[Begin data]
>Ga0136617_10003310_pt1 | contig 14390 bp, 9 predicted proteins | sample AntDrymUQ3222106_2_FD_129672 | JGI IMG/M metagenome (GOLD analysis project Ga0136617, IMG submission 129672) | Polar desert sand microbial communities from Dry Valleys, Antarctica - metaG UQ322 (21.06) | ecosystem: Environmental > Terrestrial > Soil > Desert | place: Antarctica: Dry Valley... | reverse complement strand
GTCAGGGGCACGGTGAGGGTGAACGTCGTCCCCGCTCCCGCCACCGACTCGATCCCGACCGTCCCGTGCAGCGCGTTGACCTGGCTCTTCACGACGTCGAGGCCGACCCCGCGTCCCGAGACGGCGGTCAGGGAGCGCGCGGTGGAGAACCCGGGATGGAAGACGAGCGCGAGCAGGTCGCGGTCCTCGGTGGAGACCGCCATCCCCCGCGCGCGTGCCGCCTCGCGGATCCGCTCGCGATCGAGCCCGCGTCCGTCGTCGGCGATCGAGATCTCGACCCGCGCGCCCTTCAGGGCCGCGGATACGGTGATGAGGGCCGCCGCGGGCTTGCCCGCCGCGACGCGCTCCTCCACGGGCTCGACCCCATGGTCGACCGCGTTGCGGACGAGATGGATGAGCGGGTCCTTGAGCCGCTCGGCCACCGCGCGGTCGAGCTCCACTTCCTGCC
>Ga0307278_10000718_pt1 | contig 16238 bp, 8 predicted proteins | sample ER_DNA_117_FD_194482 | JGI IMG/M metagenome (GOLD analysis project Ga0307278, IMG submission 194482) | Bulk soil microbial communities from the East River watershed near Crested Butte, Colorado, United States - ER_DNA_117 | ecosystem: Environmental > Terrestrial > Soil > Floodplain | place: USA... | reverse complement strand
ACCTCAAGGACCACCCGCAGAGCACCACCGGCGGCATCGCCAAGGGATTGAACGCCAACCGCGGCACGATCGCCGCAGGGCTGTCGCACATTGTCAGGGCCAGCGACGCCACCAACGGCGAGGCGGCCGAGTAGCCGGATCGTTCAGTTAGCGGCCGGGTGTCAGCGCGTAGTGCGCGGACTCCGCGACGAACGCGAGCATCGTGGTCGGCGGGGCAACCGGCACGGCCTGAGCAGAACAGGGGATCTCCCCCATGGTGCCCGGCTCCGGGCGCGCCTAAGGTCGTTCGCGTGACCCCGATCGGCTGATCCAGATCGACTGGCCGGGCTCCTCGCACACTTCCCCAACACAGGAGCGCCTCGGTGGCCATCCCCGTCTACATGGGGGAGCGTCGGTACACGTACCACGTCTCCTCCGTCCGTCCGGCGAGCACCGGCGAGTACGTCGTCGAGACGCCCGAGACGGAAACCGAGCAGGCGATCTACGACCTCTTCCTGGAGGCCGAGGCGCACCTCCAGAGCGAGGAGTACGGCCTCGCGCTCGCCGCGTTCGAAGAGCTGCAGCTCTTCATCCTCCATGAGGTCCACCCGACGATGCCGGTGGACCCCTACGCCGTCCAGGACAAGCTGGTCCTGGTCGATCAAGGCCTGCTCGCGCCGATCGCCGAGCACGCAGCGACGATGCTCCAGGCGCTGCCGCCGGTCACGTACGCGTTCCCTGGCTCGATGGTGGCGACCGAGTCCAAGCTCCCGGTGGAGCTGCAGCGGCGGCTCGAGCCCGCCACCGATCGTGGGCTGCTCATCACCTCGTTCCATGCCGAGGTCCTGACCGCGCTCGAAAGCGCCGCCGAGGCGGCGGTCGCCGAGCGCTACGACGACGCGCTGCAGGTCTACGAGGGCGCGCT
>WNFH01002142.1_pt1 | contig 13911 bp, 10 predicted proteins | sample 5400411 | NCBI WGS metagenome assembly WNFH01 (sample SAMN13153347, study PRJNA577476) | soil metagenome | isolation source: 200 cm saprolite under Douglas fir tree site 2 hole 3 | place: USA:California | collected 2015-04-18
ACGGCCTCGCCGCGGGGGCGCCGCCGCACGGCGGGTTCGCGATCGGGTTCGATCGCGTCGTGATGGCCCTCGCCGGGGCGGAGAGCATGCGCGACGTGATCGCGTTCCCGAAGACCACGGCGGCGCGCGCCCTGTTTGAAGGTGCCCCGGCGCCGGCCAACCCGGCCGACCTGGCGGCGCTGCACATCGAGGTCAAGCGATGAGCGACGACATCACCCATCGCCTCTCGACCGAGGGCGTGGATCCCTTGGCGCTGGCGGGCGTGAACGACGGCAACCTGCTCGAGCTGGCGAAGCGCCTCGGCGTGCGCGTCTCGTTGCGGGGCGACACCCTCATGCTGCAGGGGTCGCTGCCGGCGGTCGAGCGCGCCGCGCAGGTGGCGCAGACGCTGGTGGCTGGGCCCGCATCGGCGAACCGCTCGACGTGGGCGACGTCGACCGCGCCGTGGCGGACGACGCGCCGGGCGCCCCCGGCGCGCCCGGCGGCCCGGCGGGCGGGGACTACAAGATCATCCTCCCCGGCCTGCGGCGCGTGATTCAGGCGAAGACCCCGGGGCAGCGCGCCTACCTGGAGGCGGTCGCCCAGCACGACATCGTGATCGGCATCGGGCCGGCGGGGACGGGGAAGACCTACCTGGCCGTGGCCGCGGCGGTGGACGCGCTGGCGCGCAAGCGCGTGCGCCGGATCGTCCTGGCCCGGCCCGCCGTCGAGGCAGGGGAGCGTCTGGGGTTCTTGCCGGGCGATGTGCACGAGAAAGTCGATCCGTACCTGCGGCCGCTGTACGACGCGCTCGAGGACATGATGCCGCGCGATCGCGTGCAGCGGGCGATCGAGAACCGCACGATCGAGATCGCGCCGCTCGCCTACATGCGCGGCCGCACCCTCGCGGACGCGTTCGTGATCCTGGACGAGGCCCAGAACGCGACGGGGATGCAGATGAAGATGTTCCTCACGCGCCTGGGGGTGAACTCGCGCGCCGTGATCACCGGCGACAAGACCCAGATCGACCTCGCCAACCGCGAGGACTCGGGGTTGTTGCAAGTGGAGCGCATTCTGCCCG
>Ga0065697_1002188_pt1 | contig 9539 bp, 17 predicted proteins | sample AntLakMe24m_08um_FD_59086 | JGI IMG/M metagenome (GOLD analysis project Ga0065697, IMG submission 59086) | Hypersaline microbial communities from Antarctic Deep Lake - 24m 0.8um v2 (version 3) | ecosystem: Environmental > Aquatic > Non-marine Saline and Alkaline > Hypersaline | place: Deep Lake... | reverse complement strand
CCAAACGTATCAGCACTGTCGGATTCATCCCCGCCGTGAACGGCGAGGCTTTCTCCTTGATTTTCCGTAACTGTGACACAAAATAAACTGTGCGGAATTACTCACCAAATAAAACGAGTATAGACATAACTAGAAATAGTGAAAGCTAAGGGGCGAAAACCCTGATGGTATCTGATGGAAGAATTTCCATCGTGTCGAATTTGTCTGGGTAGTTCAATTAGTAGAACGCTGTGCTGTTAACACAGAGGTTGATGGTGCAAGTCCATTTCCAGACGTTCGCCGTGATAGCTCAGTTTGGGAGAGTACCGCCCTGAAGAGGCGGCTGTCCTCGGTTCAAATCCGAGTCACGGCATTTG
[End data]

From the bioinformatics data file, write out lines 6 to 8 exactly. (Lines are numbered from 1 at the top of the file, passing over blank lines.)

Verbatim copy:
ACGGCCTCGCCGCGGGGGCGCCGCCGCACGGCGGGTTCGCGATCGGGTTCGATCGCGTCGTGATGGCCCTCGCCGGGGCGGAGAGCATGCGCGACGTGATCGCGTTCCCGAAGACCACGGCGGCGCGCGCCCTGTTTGAAGGTGCCCCGGCGCCGGCCAACCCGGCCGACCTGGCGGCGCTGCACATCGAGGTCAAGCGATGAGCGACGACATCACCCATCGCCTCTCGACCGAGGGCGTGGATCCCTTGGCGCTGGCGGGCGTGAACGACGGCAACCTGCTCGAGCTGGCGAAGCGCCTCGGCGTGCGCGTCTCGTTGCGGGGCGACACCCTCATGCTGCAGGGGTCGCTGCCGGCGGTCGAGCGCGCCGCGCAGGTGGCGCAGACGCTGGTGGCTGGGCCCGCATCGGCGAACCGCTCGACGTGGGCGACGTCGACCGCGCCGTGGCGGACGACGCGCCGGGCGCCCCCGGCGCGCCCGGCGGCCCGGCGGGCGGGGACTACAAGATCATCCTCCCCGGCCTGCGGCGCGTGATTCAGGCGAAGACCCCGGGGCAGCGCGCCTACCTGGAGGCGGTCGCCCAGCACGACATCGTGATCGGCATCGGGCCGGCGGGGACGGGGAAGACCTACCTGGCCGTGGCCGCGGCGGTGGACGCGCTGGCGCGCAAGCGCGTGCGCCGGATCGTCCTGGCCCGGCCCGCCGTCGAGGCAGGGGAGCGTCTGGGGTTCTTGCCGGGCGATGTGCACGAGAAAGTCGATCCGTACCTGCGGCCGCTGTACGACGCGCTCGAGGACATGATGCCGCGCGATCGCGTGCAGCGGGCGATCGAGAACCGCACGATCGAGATCGCGCCGCTCGCCTACATGCGCGGCCGCACCCTCGCGGACGCGTTCGTGATCCTGGACGAGGCCCAGAACGCGACGGGGATGCAGATGAAGATGTTCCTCACGCGCCTGGGGGTGAACTCGCGCGCCGTGATCACCGGCGACAAGACCCAGATCGACCTCGCCAACCGCGAGGACTCGGGGTTGTTGCAAGTGGAGCGCATTCTGCCCG
>Ga0065697_1002188_pt1 | contig 9539 bp, 17 predicted proteins | sample AntLakMe24m_08um_FD_59086 | JGI IMG/M metagenome (GOLD analysis project Ga0065697, IMG submission 59086) | Hypersaline microbial communities from Antarctic Deep Lake - 24m 0.8um v2 (version 3) | ecosystem: Environmental > Aquatic > Non-marine Saline and Alkaline > Hypersaline | place: Deep Lake... | reverse complement strand
CCAAACGTATCAGCACTGTCGGATTCATCCCCGCCGTGAACGGCGAGGCTTTCTCCTTGATTTTCCGTAACTGTGACACAAAATAAACTGTGCGGAATTACTCACCAAATAAAACGAGTATAGACATAACTAGAAATAGTGAAAGCTAAGGGGCGAAAACCCTGATGGTATCTGATGGAAGAATTTCCATCGTGTCGAATTTGTCTGGGTAGTTCAATTAGTAGAACGCTGTGCTGTTAACACAGAGGTTGATGGTGCAAGTCCATTTCCAGACGTTCGCCGTGATAGCTCAGTTTGGGAGAGTACCGCCCTGAAGAGGCGGCTGTCCTCGGTTCAAATCCGAGTCACGGCATTTG